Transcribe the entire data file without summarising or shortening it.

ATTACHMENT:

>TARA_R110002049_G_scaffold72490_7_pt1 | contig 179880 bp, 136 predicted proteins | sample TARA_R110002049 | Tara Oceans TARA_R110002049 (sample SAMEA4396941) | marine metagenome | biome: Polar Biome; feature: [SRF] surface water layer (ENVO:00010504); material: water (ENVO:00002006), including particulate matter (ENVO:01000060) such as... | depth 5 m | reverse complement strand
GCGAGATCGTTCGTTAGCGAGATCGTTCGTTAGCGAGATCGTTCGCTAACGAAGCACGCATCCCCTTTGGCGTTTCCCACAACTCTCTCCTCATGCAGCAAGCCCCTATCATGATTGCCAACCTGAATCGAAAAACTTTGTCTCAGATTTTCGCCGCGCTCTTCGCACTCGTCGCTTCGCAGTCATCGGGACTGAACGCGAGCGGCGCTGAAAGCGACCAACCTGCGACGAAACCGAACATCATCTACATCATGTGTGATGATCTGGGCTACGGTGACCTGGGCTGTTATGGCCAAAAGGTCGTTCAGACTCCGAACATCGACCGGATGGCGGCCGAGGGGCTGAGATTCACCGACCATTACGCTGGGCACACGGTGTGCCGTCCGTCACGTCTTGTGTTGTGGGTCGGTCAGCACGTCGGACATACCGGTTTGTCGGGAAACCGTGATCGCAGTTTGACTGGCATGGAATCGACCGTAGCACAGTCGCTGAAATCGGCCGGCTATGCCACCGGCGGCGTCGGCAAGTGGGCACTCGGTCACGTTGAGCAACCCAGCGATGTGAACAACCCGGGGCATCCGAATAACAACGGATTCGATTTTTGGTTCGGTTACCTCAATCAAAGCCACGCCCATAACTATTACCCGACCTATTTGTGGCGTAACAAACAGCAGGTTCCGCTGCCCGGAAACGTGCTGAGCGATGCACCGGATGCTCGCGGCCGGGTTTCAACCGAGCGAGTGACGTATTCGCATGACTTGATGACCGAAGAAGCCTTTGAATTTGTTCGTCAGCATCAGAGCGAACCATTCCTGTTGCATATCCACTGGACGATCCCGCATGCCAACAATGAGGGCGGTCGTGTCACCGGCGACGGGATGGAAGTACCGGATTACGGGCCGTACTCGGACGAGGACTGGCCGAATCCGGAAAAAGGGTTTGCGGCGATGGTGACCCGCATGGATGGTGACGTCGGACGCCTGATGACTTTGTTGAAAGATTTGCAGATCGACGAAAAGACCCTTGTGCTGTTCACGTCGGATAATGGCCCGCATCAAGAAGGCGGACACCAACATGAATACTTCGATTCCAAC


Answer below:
>TARA_R110002049_G_scaffold72490_7_pt1 | contig 179880 bp, 136 predicted proteins | sample TARA_R110002049 | Tara Oceans TARA_R110002049 (sample SAMEA4396941) | marine metagenome | biome: Polar Biome; feature: [SRF] surface water layer (ENVO:00010504); material: water (ENVO:00002006), including particulate matter (ENVO:01000060) such as... | depth 5 m | reverse complement strand
GCGAGATCGTTCGTTAGCGAGATCGTTCGTTAGCGAGATCGTTCGCTAACGAAGCACGCATCCCCTTTGGCGTTTCCCACAACTCTCTCCTCATGCAGCAAGCCCCTATCATGATTGCCAACCTGAATCGAAAAACTTTGTCTCAGATTTTCGCCGCGCTCTTCGCACTCGTCGCTTCGCAGTCATCGGGACTGAACGCGAGCGGCGCTGAAAGCGACCAACCTGCGACGAAACCGAACATCATCTACATCATGTGTGATGATCTGGGCTACGGTGACCTGGGCTGTTATGGCCAAAAGGTCGTTCAGACTCCGAACATCGACCGGATGGCGGCCGAGGGGCTGAGATTCACCGACCATTACGCTGGGCACACGGTGTGCCGTCCGTCACGTCTTGTGTTGTGGGTCGGTCAGCACGTCGGACATACCGGTTTGTCGGGAAACCGTGATCGCAGTTTGACTGGCATGGAATCGACCGTAGCACAGTCGCTGAAATCGGCCGGCTATGCCACCGGCGGCGTCGGCAAGTGGGCACTCGGTCACGTTGAGCAACCCAGCGATGTGAACAACCCGGGGCATCCGAATAACAACGGATTCGATTTTTGGTTCGGTTACCTCAATCAAAGCCACGCCCATAACTATTACCCGACCTATTTGTGGCGTAACAAACAGCAGGTTCCGCTGCCCGGAAACGTGCTGAGCGATGCACCGGATGCTCGCGGCCGGGTTTCAACCGAGCGAGTGACGTATTCGCATGACTTGATGACCGAAGAAGCCTTTGAATTTGTTCGTCAGCATCAGAGCGAACCATTCCTGTTGCATATCCACTGGACGATCCCGCATGCCAACAATGAGGGCGGTCGTGTCACCGGCGACGGGATGGAAGTACCGGATTACGGGCCGTACTCGGACGAGGACTGGCCGAATCCGGAAAAAGGGTTTGCGGCGATGGTGACCCGCATGGATGGTGACGTCGGACGCCTGATGACTTTGTTGAAAGATTTGCAGATCGACGAAAAGACCCTTGTGCTGTTCACGTCGGATAATGGCCCGCATCAAGAAGGCGGACACCAACATGAATACTTCGATTCCAAC